The Duel by Alexander Kuprin

Russian LiteratureChildren BooksRussian PoetryAlexander Kuprin – The Duel – Contents

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Chapter XXI

NASANSKI was, as always, at home. He had only just awakened from a heavy sleep following intoxication, and was lying on his back with only his underclothing on and his hands under his head. In his troubled eyes might be read sickness of life and physical weariness. His face had not yet lost its sleepy and lifeless expression when Romashov, stooping over his friend, said in a troubled and uncertain voice—

“Good-day, Vasili Nilich. Perhaps I have come at an inconvenient time?”

“Good-day,” replied Nasanski, in a hoarse and weak voice. “Any news? Sit down.”

He offered Romashov his hot, clammy hand, but looked at him, not as at a dear and ever-welcome friend, but as it were a troublous dream-picture that still lingered after his drunken sleep.

“Aren’t you well?” asked Romashov shyly, as he threw himself down on the corner of the bed. “In that case I’ll go at once, I won’t disturb you.”

Nasanski lifted his head a couple of inches from the pillow, and by an effort he peered, with deeply puckered forehead, at Romashov.

“No—wait. Oh, how my head aches! Listen, Georgi Alexievich. I see that something unusual has happened. If I could only collect my thoughts! What is it?”

Romashov looked at him with silent pity. Nasanski’s whole appearance had undergone a terrible change since the two friends had last seen each other. His eyes were sunken and surrounded by black rings; his temples had a yellow hue; the rough, wrinkled skin over his cheek-bones hung limply down, and was partly concealed by the sticky, wet tufts of hair that drooped.

“Nothing particular. I only wanted to see you. To-morrow I am to fight a duel with Nikoläiev, and I was loath to go home. But nothing matters now. Au revoir. You see—I had nobody else to talk to and my heart is heavy.”

Nasanski closed his eyes, and his features made a still more painful impression. It was evident that he had, by a really abnormal effort of will, tried to recover consciousness, and now, when he opened his eyes, a spark of keen understanding was at last visible in his glance.

“Well, well, I’ll tell you what we’ll do——” Nasanski turned on his side by an effort and raised himself on his elbow. “But first give me—out of the cupboard, you know—— No, let the apples be—there should be a few peppermint drops—thanks, my friend. I’ll tell you what we’ll do—— Faugh, how disgusting! Take me out into the fresh air. Here it’s intolerable. Always the same hideous hallucinations. Come with me; we’ll get a boat, then we can chat. Will you?”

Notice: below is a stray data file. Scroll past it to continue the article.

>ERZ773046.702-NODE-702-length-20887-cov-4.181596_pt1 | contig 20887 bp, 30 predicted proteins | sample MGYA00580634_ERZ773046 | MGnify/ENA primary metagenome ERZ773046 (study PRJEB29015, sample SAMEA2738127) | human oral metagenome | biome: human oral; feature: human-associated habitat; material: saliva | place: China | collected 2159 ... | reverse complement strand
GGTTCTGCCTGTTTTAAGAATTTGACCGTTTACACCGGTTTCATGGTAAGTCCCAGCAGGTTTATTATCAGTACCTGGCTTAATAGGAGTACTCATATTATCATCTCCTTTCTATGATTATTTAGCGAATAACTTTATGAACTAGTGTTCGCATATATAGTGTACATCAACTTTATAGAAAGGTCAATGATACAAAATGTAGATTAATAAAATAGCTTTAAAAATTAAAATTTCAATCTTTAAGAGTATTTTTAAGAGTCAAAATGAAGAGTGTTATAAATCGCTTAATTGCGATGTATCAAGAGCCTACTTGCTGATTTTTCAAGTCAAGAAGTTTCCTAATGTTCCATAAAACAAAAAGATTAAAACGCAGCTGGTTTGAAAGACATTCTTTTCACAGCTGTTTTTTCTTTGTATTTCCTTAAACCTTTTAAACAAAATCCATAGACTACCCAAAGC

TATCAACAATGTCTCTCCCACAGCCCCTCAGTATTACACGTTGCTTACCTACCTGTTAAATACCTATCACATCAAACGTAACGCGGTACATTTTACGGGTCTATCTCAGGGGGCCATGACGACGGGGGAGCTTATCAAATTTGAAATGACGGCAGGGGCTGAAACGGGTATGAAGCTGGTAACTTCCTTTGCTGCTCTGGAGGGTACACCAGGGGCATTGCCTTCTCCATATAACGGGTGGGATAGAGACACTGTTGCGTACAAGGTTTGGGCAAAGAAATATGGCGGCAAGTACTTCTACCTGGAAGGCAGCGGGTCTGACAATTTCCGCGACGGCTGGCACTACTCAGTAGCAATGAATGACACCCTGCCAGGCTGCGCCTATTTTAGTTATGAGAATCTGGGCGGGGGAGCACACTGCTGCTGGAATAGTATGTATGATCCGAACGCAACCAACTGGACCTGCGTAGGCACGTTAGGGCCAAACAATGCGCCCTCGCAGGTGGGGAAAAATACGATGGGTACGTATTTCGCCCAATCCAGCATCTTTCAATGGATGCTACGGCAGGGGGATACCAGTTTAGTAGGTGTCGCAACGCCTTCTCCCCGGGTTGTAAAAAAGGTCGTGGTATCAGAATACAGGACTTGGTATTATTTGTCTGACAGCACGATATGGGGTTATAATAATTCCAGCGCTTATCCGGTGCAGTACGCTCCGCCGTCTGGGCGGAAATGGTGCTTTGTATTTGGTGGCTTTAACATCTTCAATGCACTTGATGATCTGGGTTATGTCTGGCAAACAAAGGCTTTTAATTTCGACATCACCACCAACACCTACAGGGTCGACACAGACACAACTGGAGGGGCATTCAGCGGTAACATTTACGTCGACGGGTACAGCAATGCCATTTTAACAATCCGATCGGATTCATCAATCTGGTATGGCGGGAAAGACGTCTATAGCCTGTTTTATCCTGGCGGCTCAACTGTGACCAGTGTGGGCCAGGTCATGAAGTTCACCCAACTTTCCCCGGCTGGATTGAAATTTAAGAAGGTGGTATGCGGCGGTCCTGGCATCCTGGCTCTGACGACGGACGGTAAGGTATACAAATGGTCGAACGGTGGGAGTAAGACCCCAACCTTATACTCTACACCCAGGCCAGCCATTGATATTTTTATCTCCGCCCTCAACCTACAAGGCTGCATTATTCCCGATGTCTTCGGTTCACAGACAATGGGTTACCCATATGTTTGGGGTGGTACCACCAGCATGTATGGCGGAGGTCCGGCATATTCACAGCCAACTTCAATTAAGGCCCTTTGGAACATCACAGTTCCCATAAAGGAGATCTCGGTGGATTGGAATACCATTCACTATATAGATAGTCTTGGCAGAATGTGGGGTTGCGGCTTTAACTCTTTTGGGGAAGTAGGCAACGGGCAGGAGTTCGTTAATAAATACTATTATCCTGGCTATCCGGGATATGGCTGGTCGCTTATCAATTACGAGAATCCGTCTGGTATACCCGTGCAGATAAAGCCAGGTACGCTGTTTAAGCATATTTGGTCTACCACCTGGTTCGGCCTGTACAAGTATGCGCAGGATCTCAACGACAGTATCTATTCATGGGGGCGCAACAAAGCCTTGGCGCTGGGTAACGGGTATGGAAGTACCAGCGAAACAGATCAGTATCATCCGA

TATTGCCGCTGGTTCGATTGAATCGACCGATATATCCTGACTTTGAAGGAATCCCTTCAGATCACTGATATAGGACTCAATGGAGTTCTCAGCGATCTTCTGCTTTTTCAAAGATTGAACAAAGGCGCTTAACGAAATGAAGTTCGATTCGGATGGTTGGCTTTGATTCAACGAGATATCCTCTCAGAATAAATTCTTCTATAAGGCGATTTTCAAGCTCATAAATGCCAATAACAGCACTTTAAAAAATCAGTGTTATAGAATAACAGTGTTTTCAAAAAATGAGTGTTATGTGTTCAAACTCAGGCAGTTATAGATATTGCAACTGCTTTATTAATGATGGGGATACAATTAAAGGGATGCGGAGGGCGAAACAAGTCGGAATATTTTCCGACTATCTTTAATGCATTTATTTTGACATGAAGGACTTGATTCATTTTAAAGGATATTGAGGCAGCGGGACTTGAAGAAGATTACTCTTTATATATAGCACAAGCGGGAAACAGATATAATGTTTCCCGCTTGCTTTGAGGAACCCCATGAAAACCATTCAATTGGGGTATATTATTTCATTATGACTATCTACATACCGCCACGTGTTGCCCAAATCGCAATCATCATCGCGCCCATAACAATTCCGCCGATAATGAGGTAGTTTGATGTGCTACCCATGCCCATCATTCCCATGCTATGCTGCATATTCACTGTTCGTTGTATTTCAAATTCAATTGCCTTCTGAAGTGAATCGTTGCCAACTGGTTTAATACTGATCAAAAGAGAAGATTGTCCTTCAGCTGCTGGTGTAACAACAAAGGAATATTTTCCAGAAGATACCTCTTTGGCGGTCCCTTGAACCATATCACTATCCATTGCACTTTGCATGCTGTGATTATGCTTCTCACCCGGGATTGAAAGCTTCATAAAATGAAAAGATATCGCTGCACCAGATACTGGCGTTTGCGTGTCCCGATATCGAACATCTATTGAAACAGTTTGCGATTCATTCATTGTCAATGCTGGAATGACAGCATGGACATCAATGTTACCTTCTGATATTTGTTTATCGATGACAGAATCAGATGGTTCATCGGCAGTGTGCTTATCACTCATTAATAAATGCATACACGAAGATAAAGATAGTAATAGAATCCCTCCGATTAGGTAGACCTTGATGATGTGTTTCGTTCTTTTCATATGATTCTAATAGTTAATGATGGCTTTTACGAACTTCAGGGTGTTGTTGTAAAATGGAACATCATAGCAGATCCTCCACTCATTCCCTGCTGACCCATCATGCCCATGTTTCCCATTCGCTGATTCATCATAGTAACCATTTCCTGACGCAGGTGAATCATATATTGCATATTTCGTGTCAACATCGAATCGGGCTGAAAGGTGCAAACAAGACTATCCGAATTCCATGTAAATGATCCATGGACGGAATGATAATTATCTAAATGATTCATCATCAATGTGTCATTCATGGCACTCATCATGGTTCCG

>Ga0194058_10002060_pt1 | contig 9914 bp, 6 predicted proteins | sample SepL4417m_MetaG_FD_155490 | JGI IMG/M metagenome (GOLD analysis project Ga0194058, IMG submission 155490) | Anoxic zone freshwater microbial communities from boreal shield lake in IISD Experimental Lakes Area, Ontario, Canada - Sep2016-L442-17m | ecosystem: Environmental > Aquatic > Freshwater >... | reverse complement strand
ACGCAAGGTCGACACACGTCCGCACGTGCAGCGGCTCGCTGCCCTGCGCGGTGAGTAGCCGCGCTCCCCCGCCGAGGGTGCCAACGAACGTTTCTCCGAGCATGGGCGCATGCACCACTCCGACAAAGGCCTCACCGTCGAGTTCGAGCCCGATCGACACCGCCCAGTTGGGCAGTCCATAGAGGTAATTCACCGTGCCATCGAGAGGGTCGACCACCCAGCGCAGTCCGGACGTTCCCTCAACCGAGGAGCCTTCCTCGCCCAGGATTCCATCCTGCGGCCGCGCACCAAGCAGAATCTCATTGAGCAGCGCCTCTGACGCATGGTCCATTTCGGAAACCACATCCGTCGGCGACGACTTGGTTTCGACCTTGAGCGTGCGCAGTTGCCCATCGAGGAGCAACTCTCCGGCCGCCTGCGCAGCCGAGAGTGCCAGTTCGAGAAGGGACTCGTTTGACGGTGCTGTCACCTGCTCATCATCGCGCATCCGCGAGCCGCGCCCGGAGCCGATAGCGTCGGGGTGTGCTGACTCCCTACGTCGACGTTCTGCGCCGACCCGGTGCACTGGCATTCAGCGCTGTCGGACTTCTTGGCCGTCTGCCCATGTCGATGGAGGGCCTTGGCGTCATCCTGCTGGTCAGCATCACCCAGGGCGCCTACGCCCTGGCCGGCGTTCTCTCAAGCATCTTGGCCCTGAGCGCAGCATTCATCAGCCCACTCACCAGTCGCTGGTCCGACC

With a stern face, and an expression of utter loathing on his countenance, he drained glass after glass. Romashov observed Nasanski’s ashy complexion gradually assume a deeper hue, and his beautiful blue eyes regain life and brilliancy.

When they reached the street they took a fly and drove to the river flowing past the very outskirts of the town, which there swells out to a dam, on one side of which stood a mill driven by turbines, an enormous red building belonging to a Jew. On the other shore stood a few bathing-houses, and there, too, boats might be hired. Romashov sat by the oars, and Nasanski assumed a half-recumbent position in the stern.

The river was very broad here, the stream weak, the banks low and overgrown with long, juicy grass that hung down over the water, and out of it rose tall green reeds and masses of big, white water-lilies.

Romashov related the particulars of his fight with Nikoläiev. Nasanski listened abstractedly and gazed down at the river, which in lazy, sluggish eddies flowed away like molten glass in the wake of the boat.

“Tell me candidly, Romashov, have you any fear?” asked Nasanski, in a low voice.

“Of the duel? No, I’m not afraid of that,” replied Romashov irritably, but he became abruptly silent, whilst, in the flash of a second, he saw himself standing face to face with Nikoläiev, and with hypnotized eyes gazing at the black, threatening muzzle of his revolver. “No, no,” added Romashov hastily, “I will not lie and boast that I’m not afraid. On the contrary, I think it terrible; but I also know that I shall not behave like a coward, and that I shall never apologize.”

Nasanski dipped the tips of his fingers in the softly rippling water, warm with the evening glow, and said slowly, in a weak voice often interrupted by coughing:

“Ah, my friend, my dear Romashov, why will you do this thing? Only think if what you say is true, and you are not a coward. Why not then show your moral courage in a still higher degree by refusing to fight this duel?”

“He has insulted me, struck me—on the face,” replied Romashov, with newly kindled, burning indignation.